Last January, in the middle of a raging snowstorm, I stepped outside among the fat, swirling snowflakes and heard…nothing. No cars, no voices, no barking dogs. The snow that blanketed everything had muted even the tiniest sounds.
A few hours later, this silent world had melted into the spray of tires rushing down a slushy road, the scrape of shovels, and the crunching of snowplows. Real silence is usually very fleeting. Most of us don’t even realize what we’re missing amid the daily noise garbage that litters the air: traffic rumbling by, descending planes roaring overhead, the hum of appliances in the next room. You get used to it.
Effects Of Noise Pollution
But do you really? While your conscious mind might tune out background noise, your subconscious is still very much aware of it. The latest research shows that environmental noise is a pretty serious health threat and has linked it not just to the obvious issues like sleep disturbances and annoyance, but also to stomach problems, impaired immunity, and even heart disease.
Any other health problem of this magnitude would have a government task force searching for solutions. Most likely you don’t consider silence on par with your daily workout or a healthy diet in terms of what it can do for your physical and mental well-being. Researchers and experts disagree: Those increasingly rare moments of quiet have myriad benefits to our bodies and psyches, they say. Here’s how you can begin reclaiming them and reaping the benefits.
Noise Cancelling Headphones
Unless you are able to build a sound proof room in your home, your next best bet is to reduce the noise you can hear. And the easiest way to do that is with noise cancelling headphones. There are two main types of headphones: in-ear and over ear.
I have tried both types and I prefer the over ear to be more comfortable wearing for any length of time. They also tend to have better noise cancellation characteristics due to them completely covering your ears.
Noise Pollution Continues to Increase
“This past decade was the noisiest in the history of the world,” says Les Blomberg, executive director of the Noise Pollution Clearinghouse, a nonprofit in Montpelier, Vermont, dedicated to creating quieter communities. Vehicles (one of the biggest noise makers) traveled almost twice as many miles in 2009 as they did in 1980. Cars now honk to signal they’ve been locked, public transportation clanks and clatters, even constant cell-phone chatter raises the volume.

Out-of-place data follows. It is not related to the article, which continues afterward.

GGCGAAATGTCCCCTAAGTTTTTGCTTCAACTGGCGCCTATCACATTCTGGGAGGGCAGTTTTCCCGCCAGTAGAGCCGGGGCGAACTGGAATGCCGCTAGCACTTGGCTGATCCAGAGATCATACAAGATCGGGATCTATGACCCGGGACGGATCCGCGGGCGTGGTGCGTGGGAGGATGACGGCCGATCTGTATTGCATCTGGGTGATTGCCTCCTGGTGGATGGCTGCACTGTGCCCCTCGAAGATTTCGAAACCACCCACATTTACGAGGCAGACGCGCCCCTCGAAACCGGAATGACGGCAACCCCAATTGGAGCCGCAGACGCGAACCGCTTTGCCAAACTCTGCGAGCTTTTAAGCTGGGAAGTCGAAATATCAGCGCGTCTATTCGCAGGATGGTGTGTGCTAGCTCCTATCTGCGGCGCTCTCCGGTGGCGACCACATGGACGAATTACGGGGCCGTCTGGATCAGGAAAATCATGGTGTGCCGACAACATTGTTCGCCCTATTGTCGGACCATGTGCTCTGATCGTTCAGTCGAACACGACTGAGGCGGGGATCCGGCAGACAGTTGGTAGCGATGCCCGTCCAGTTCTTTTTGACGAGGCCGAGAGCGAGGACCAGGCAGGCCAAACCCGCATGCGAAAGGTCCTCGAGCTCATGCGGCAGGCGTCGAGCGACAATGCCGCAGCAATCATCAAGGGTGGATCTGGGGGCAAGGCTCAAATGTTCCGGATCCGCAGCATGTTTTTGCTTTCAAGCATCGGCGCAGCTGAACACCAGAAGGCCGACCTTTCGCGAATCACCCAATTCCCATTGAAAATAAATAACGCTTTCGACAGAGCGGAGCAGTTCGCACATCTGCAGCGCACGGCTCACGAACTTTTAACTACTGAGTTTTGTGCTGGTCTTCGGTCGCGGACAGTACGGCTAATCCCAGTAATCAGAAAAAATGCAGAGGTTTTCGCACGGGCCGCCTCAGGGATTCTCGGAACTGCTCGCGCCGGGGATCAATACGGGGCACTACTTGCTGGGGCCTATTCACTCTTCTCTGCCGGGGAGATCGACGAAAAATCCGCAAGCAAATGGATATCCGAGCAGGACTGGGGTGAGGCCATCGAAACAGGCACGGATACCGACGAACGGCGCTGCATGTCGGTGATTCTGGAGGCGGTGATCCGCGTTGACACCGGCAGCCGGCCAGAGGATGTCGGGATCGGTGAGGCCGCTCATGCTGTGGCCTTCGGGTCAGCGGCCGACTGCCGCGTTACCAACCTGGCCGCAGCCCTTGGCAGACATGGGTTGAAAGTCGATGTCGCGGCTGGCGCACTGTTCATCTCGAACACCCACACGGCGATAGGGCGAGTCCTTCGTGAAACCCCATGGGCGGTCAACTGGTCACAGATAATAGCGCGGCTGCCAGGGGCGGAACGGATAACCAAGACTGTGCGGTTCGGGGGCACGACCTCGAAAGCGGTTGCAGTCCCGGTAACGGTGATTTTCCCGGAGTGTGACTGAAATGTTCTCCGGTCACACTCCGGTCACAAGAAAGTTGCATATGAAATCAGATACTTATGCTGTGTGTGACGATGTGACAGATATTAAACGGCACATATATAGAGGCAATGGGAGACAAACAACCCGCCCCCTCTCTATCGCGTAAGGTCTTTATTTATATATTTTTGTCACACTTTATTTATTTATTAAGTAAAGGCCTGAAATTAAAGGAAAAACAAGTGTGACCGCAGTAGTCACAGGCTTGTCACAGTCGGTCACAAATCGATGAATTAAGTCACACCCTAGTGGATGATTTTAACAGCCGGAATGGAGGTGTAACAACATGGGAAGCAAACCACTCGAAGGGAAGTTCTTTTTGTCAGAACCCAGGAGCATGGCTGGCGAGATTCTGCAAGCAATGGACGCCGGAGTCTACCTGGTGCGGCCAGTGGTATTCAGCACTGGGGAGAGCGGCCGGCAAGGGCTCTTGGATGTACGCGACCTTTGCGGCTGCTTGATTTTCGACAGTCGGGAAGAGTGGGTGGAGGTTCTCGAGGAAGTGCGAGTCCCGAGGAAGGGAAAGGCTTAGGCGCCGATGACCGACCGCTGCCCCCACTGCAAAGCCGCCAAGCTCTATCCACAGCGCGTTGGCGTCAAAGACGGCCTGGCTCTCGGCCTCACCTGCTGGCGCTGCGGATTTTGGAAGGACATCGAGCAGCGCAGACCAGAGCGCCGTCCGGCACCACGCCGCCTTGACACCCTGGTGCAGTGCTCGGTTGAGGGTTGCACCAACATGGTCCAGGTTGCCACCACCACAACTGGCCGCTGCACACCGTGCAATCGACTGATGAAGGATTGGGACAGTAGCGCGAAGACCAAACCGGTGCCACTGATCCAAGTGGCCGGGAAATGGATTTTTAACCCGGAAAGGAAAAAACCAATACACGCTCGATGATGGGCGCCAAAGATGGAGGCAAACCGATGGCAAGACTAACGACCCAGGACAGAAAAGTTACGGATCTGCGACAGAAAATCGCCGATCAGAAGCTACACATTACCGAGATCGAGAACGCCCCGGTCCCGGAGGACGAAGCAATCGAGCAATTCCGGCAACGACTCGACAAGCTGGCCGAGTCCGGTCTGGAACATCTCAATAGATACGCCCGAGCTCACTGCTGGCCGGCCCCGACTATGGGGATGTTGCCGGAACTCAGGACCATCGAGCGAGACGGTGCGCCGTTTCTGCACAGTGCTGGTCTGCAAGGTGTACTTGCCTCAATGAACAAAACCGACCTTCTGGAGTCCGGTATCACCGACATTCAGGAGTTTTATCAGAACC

All this unchecked racket is a huge stress on your mind and body. All this noise is like “reaching into someone’s head and shaking the inner workings of their ear.” And, like other stressors, noise can trigger the fight-or-flight response, a combination of nerve and hormonal signals intended to prep you for action. In response, your body pumps out adrenaline and cortisol, and increases heart rate and blood pressure.
The problem, says Rokho Kim, M.D., D.P.H., the WHO scientist who spearheaded the 2011 report, is that when we’re constantly under siege from noise (and these effects have been noted even in subjects who are asleep, he says), our bodies don’t get the downtime they need to recover and are flooded with autonomic nervous and hormonal responses, including increased levels of cortisol, a marker of chronic stress. Over time, this perpetual state of readiness takes a toll. Stress hormones can weaken the immune system, and chronically high blood pressure can ultimately lead to heart disease.
Your brain suffers as well. Research conducted in an office setting found that even a less-than-extreme level of background noise—doors being opened and closed, copy machines, and the conversations of coworkers—reduced worker productivity, increased fatigue, and made it harder to concentrate on tasks.